His reward (and that of his successor, Mike Bloomberg, who built on Mr. Giuliani's policies) was to become a villain of the liberal grievance industry and a constant target of attack. Few blue-city mayors elsewhere have been willing to take that heat.

Why Culture Is More Important than Law

| No Comments
And why strong parents are more important than every entitlement program and every Public Defender's office ever invented.

Watch one of the few encouraging things to come out of the Baltimore meltdown.

Painting the Criminal as Victim

Anyone who spent as much time as I did watching allocution knows how routine it is for defense counsel to try to turn the client into the victim.  In a sense, I don't blame them.  What else are they going to say?  They can't very well just tell the plain truth  --  that the client did it because he gets his kicks hurting people and thinks rules are for suckers.  That's not the world's most persuasive pitch for leniency.

It's thus one thing, and understandable, for defense counsel, and the culture in which criminal defense takes root, to make this sort of argument.  It's another when anyone else buys it, much less makes a fetish of it.  But that's what happened in a fairly prominent case last week in Minnesota, in which six Somali immigrants were arrested for plotting to join the world's most notorious throat-slitters, ISIS.

In a remarkable statement, US Attorney Andrew Luger said that the plot was "a Minnesota problem."  That claim is false, if not absurd; the "appeal" of joining ISIS has nothing to do with, and is scarcely limited to, Minnesota.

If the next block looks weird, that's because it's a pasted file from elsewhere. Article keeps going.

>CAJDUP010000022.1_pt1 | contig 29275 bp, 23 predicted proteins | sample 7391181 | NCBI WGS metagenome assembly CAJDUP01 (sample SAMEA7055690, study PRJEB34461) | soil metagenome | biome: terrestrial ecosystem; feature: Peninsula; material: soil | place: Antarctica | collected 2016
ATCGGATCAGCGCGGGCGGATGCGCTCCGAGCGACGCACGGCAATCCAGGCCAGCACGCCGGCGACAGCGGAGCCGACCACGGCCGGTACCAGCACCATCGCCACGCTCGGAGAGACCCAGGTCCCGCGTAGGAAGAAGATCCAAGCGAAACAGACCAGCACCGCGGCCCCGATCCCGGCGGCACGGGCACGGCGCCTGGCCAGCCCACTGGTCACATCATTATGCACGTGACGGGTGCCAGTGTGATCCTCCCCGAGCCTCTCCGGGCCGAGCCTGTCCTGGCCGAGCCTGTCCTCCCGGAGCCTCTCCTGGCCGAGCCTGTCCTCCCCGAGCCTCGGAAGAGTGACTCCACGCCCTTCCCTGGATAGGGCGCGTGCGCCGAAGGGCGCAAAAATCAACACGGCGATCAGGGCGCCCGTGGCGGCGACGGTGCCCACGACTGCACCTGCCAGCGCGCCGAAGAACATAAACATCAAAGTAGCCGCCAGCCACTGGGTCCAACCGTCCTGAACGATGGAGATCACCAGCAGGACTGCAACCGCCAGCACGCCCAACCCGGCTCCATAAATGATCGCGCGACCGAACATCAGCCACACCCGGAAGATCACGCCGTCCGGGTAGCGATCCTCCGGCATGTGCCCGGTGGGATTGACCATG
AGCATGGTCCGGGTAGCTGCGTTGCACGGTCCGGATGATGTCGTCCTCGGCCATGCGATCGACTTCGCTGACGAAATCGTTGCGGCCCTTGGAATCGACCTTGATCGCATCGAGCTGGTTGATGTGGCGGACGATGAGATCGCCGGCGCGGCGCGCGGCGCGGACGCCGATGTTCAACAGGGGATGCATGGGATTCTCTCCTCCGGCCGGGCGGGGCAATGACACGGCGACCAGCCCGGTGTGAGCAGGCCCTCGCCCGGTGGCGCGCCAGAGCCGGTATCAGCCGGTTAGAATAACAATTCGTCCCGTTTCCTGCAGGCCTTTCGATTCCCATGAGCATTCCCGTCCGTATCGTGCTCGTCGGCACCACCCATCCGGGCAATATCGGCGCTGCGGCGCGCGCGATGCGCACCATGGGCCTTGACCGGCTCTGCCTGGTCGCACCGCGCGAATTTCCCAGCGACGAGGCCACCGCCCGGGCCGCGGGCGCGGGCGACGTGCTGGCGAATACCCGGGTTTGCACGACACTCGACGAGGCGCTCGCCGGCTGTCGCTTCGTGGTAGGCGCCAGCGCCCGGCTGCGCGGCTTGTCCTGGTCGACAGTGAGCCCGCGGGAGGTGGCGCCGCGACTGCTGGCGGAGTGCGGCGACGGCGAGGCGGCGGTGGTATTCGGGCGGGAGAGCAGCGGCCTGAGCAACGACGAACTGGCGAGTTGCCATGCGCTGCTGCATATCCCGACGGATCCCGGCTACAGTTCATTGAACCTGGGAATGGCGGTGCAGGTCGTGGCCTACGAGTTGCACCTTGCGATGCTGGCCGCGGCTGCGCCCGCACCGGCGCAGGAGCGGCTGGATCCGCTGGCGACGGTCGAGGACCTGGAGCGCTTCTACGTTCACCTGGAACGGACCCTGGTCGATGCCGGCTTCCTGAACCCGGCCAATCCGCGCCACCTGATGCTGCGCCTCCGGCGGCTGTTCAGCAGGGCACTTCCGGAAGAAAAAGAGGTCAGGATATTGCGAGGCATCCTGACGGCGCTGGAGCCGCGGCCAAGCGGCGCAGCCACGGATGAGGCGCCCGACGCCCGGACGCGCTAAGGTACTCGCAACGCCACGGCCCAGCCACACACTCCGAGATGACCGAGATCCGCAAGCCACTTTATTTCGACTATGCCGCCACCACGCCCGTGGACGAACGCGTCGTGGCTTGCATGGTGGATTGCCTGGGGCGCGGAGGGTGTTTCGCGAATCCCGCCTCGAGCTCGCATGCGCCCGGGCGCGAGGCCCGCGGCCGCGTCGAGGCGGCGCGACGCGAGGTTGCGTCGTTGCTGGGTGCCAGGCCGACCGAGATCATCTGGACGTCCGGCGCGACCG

The problem is that the US Attorney's statement goes beyond mere absurdity.  It pulls back the curtain on the extent to which the culture of criminal-as-victim has permeated Obama's Justice Department.

Accusing the police of racially-motivated abuse has become a favorite indoor sport. As the title of this entry suggests, the most prominent recent episode by far was the malicious and fake accusation that white police officer Darren Wilson murdered a peaceful and compliant Michael Brown simply because Brown was a teenage African American.  It turns out that the accusation was concocted, but it got plenty of currency, including from the Attorney General (until his own Justice Department, months later, quietly debunked it).

As ever undeterred by the truth, the Cops-Are-Klansmen industry keeps right on going. The latest episode I've learned about was this case, in which a rich Hollywood actress accused the cops of  --  you'll never guess  --  racially profiling her son.

As it turns out, the son is a small-time druggie and made up the story.  The actress at least had the decency promptly to apologize to the police.  Would that some MSNBC hosts had the same scruples.


A Culture of Rape or a Culture of Lies?

| No Comments
According to multiple sources, including this ABC News piece, the sensational story of a sadistic gang rape by (white, let's not forget that) frat boys is unsupported by any substantive evidence.  In other words, after searching for months, the police couldn't find a single witness or a single piece of forensic evidence to support the story.  Zip. The ABC article begins (emphasis added);

A five-month police investigation into an alleged gang rape at the University of Virginia, described in graphic detail in a Rolling Stone article, showed no evidence the attack took place and was stymied by the accuser's unwillingness to cooperate, authorities said Monday.

The article entitled "A rape on campus" traced the story from a student identified only as "Jackie," who said she was raped at a Phi Kappa Psi fraternity house on September, 28, 2012. Police said there were numerous discrepancies between the article and what they found in their investigation.

"All I can tell you is that there is no substantive basis to conclude that what was reported in that article happened," Charlottesville Police Chief Timothy Longo said.

Longo said Jackie first described a sexual assault in May 2013 when she met with a dean about an academic issue, but "the sexual act was not consistent with what was described" in the Rolling Stone article. When she met with police, she didn't want them to investigate the alleged assault.

She also refused to talk to police after the article was printed in November and ignited the national conversation about sexual assaults on college campuses. 

Ah, yes, our old friend the "national conversation."

Monthly Archives